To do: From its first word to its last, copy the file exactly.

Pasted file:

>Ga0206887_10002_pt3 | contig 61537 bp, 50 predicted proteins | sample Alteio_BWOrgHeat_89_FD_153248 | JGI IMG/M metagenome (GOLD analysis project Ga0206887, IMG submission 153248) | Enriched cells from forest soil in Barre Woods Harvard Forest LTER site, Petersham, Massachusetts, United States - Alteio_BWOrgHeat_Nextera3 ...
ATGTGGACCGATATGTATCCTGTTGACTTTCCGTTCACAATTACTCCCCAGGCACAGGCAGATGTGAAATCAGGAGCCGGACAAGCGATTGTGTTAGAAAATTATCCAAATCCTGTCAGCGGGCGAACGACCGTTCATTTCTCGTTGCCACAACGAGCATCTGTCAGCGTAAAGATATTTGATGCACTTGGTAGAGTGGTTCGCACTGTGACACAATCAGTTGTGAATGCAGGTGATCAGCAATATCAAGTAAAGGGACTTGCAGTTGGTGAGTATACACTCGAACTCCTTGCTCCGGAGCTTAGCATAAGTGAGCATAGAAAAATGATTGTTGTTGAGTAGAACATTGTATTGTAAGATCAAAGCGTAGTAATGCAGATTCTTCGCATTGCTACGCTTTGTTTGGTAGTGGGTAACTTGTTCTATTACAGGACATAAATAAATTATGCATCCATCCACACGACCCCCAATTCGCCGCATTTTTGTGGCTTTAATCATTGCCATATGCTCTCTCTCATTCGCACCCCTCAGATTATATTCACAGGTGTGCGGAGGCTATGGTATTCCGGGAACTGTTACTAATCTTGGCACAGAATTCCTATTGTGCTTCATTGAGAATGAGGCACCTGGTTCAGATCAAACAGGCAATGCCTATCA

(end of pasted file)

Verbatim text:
>Ga0206887_10002_pt3 | contig 61537 bp, 50 predicted proteins | sample Alteio_BWOrgHeat_89_FD_153248 | JGI IMG/M metagenome (GOLD analysis project Ga0206887, IMG submission 153248) | Enriched cells from forest soil in Barre Woods Harvard Forest LTER site, Petersham, Massachusetts, United States - Alteio_BWOrgHeat_Nextera3 ...
ATGTGGACCGATATGTATCCTGTTGACTTTCCGTTCACAATTACTCCCCAGGCACAGGCAGATGTGAAATCAGGAGCCGGACAAGCGATTGTGTTAGAAAATTATCCAAATCCTGTCAGCGGGCGAACGACCGTTCATTTCTCGTTGCCACAACGAGCATCTGTCAGCGTAAAGATATTTGATGCACTTGGTAGAGTGGTTCGCACTGTGACACAATCAGTTGTGAATGCAGGTGATCAGCAATATCAAGTAAAGGGACTTGCAGTTGGTGAGTATACACTCGAACTCCTTGCTCCGGAGCTTAGCATAAGTGAGCATAGAAAAATGATTGTTGTTGAGTAGAACATTGTATTGTAAGATCAAAGCGTAGTAATGCAGATTCTTCGCATTGCTACGCTTTGTTTGGTAGTGGGTAACTTGTTCTATTACAGGACATAAATAAATTATGCATCCATCCACACGACCCCCAATTCGCCGCATTTTTGTGGCTTTAATCATTGCCATATGCTCTCTCTCATTCGCACCCCTCAGATTATATTCACAGGTGTGCGGAGGCTATGGTATTCCGGGAACTGTTACTAATCTTGGCACAGAATTCCTATTGTGCTTCATTGAGAATGAGGCACCTGGTTCAGATCAAACAGGCAATGCCTATCA